Tuesday, 22 September, 2009

Why not collective security?

If you lose your job in France, and want to get a degree before going back to the workforce, the state will pay for your and your family’s upkeep.

The Americans may hate that, but an Indian like me can only wish our government did that. More so, because the state subsidised my education almost entirely before I entered the job market for the first time: It makes no sense to have me rot jobless, and pay no taxes, if I am willing to upgrade, so that I can go back to paying taxes, at a higher rate.

However, one question bothers me. Does the French government give employers easy loans or even straight aid so that they won’t have to layoff people, especially during a widespread downturn, when the employers’ altered circumstances cannot be easily blamed on their misdeeds? Or does that become communism?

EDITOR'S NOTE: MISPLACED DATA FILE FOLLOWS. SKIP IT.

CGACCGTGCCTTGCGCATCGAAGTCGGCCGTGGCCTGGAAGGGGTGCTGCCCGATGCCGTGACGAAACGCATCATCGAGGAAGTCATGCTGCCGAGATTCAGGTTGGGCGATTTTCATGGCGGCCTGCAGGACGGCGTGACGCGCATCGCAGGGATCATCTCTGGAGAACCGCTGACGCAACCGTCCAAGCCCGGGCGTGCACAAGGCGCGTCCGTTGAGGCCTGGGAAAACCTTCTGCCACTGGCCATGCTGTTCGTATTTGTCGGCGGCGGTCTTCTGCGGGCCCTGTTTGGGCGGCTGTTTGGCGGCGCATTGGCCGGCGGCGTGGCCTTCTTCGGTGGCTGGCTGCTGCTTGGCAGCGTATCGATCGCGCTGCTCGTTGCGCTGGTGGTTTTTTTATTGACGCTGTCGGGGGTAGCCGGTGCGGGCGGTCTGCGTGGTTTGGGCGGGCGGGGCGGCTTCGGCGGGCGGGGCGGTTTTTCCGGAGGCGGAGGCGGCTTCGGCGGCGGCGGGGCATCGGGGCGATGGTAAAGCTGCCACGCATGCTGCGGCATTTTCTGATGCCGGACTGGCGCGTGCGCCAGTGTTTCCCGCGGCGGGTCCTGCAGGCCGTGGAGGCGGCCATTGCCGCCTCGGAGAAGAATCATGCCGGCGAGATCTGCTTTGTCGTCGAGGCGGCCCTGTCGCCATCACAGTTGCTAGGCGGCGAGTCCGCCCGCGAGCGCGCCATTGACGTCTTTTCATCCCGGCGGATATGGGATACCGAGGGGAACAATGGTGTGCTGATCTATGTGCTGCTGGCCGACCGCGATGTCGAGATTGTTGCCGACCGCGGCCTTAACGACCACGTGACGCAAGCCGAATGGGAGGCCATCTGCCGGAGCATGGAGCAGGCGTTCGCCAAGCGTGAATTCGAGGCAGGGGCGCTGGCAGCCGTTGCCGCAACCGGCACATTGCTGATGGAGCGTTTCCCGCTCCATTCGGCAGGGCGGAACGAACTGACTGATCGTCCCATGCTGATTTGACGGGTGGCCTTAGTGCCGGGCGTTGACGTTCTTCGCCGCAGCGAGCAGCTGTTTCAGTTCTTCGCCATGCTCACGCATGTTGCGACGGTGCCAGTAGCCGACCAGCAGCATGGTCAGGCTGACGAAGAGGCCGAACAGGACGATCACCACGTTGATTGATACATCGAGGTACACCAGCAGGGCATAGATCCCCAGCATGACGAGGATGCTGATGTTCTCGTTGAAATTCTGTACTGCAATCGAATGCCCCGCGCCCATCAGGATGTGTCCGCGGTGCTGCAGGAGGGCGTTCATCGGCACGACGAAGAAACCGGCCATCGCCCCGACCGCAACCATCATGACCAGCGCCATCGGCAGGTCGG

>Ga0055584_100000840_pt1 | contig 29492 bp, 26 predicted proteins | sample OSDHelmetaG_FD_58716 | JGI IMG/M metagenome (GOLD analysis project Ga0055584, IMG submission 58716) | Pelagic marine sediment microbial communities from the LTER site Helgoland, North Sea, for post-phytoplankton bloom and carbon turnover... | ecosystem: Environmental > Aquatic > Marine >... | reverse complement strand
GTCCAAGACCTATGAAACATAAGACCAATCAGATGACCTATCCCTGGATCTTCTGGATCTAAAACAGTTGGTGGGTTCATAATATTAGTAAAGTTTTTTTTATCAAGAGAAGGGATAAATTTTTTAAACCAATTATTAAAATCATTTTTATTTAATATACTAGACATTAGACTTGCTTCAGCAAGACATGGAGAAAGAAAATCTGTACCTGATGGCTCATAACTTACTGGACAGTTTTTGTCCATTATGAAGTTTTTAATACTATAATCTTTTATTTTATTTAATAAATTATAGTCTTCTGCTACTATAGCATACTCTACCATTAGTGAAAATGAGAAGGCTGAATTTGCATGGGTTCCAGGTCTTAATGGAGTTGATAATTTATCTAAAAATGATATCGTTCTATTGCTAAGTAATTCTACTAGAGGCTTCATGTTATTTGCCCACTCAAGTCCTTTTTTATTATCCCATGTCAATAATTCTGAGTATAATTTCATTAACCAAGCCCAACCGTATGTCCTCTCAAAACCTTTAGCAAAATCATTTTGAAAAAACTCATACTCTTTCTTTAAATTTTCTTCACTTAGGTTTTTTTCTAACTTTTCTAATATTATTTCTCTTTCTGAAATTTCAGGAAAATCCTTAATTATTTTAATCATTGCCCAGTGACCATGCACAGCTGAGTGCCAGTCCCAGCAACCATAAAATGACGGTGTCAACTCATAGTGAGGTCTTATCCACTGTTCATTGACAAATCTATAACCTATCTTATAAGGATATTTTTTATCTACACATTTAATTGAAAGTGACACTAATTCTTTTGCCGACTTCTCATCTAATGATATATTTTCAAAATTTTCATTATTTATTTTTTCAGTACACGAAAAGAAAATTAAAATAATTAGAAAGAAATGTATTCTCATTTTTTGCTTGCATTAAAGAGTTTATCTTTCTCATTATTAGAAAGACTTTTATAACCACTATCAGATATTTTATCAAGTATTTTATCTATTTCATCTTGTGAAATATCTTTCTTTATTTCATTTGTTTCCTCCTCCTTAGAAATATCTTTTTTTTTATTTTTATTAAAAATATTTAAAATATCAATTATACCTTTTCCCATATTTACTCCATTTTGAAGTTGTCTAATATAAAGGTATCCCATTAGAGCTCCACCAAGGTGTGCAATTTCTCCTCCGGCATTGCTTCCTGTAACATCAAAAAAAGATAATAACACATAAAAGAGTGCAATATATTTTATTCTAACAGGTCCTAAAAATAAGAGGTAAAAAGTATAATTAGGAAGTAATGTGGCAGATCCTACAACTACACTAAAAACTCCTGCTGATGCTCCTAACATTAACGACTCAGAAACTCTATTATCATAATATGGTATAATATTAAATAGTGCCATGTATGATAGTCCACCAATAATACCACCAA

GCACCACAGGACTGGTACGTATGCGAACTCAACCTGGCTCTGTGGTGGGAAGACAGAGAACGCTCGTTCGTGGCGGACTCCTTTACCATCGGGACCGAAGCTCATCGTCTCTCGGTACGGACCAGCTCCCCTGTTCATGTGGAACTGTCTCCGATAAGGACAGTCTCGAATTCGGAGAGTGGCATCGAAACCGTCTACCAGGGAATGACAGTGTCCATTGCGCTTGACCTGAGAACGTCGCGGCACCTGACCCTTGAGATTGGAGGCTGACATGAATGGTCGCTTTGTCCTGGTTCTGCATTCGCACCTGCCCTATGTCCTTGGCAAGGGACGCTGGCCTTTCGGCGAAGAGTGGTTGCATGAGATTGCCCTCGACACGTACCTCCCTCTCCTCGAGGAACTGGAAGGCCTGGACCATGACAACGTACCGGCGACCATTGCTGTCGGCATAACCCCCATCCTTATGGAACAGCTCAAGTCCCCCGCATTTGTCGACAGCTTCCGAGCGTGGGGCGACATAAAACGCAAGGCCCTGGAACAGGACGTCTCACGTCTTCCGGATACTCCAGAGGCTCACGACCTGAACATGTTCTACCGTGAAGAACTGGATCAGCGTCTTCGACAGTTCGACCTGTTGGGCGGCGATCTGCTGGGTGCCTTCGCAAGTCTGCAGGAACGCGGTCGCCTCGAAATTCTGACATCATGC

Or do you have to be an American bank to have the government take you over – with a guarantee that fat bonuses will be left untouched - once you have ruined the world’s economy (yet again).

Not all employees are willing to retool, though all will have to be taken care of by the state till they get back to their own feet. So the state’s (society’s) expenses don’t (necessarily) change if they keep companies running at full-employment during recessions.

In other words, if French citizens can have social security, why not French companies?

Would that muddle economic signals? Not necessarily. There isn’t much you can learn about running your business form an universal downturn, except that perhaps you should have made more provisions for the rainy day.

(Could you have done that? Keeping aside a nest egg means lowering present spends, i.e., less investment in growth and, more importantly, lower salaries. Both are bound to hurt the present health of your business, unless all your competitors join you in doing exactly what you are doing. In which case, you only lower standards throughout your industry, and do no-one any good.)      

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